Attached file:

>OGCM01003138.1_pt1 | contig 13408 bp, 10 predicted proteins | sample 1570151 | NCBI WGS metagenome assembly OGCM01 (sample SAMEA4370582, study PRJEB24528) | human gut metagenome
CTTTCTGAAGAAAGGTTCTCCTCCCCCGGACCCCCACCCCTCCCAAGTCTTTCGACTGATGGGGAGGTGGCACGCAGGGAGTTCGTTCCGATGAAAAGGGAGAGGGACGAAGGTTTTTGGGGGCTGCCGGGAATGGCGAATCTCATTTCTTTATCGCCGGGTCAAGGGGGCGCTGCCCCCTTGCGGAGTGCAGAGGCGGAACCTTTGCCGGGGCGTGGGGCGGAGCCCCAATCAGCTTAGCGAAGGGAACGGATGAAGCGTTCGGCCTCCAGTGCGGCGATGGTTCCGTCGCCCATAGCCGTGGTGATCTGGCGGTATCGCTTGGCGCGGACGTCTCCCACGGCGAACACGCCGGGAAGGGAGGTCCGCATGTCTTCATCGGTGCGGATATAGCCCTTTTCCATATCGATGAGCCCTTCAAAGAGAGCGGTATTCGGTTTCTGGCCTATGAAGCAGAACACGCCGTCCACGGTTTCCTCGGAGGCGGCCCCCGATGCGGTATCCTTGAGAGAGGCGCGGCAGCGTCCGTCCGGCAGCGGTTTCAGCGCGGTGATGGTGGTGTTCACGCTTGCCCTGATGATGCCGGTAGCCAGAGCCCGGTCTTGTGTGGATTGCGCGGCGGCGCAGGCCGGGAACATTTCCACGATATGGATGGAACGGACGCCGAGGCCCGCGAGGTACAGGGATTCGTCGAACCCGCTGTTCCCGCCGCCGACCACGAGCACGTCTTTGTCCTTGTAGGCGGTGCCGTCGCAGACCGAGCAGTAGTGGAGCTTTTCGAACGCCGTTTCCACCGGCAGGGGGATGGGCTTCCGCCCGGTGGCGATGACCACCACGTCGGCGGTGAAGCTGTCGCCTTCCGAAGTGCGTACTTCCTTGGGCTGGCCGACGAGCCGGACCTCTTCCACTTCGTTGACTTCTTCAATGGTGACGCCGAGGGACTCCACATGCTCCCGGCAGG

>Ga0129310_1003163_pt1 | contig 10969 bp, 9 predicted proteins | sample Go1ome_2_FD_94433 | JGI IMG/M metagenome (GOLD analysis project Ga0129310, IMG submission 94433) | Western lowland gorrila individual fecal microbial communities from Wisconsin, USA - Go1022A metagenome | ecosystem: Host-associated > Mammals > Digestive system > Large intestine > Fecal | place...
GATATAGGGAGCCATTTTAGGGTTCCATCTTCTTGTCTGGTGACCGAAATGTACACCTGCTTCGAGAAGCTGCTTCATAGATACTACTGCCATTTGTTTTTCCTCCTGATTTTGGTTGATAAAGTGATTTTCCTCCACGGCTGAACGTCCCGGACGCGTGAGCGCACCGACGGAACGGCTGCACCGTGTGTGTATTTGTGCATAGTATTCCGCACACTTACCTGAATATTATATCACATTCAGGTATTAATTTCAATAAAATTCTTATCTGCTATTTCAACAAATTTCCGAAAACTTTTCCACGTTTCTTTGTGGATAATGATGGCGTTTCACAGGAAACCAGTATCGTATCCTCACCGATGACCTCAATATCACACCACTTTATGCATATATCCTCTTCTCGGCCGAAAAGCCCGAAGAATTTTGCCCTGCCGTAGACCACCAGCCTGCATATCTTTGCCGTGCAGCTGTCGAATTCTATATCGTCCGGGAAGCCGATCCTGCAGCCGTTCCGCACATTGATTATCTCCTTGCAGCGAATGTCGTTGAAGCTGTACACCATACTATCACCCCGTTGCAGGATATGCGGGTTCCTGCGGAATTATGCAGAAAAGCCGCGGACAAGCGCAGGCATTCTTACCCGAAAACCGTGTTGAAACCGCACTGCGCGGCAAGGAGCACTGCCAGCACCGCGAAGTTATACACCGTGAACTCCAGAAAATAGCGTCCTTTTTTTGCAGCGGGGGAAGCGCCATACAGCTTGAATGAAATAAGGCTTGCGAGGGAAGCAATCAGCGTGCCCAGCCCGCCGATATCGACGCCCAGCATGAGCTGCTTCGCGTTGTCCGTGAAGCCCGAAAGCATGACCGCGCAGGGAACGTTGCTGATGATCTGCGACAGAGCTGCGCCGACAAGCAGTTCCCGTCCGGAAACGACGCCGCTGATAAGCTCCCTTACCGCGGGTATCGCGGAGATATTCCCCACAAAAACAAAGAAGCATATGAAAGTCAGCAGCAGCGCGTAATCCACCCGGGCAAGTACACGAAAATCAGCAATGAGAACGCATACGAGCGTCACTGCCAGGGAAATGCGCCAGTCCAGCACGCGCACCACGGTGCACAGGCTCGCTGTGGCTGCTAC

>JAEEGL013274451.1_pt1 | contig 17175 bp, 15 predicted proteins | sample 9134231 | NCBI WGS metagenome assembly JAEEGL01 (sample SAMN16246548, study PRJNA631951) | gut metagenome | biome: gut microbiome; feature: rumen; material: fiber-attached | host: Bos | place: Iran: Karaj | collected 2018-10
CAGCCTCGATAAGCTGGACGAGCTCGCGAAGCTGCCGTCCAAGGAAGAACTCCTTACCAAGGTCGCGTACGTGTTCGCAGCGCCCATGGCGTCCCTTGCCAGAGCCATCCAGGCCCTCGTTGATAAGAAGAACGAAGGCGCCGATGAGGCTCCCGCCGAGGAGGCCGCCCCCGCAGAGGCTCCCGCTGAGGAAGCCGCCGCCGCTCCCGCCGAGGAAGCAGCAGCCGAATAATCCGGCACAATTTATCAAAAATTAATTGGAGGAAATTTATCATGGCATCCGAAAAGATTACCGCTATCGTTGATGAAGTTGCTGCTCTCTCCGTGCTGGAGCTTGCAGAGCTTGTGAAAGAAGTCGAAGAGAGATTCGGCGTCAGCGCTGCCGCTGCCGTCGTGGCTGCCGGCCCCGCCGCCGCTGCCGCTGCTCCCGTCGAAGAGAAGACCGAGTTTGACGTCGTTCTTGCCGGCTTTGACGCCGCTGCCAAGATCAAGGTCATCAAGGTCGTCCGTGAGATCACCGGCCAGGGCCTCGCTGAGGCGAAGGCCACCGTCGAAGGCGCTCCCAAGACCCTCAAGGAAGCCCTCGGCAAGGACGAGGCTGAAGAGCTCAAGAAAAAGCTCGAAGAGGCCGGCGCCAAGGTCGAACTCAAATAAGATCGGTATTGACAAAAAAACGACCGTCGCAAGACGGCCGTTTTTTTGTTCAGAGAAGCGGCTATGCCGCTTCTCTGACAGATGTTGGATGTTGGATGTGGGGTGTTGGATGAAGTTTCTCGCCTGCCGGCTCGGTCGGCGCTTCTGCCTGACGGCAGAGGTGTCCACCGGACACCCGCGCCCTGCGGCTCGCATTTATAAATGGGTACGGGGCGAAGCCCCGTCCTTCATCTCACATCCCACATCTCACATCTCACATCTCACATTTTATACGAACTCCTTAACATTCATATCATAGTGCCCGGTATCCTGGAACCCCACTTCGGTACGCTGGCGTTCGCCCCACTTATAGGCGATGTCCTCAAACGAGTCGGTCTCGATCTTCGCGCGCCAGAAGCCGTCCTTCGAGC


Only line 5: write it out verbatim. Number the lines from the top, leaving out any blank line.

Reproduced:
>JAEEGL013274451.1_pt1 | contig 17175 bp, 15 predicted proteins | sample 9134231 | NCBI WGS metagenome assembly JAEEGL01 (sample SAMN16246548, study PRJNA631951) | gut metagenome | biome: gut microbiome; feature: rumen; material: fiber-attached | host: Bos | place: Iran: Karaj | collected 2018-10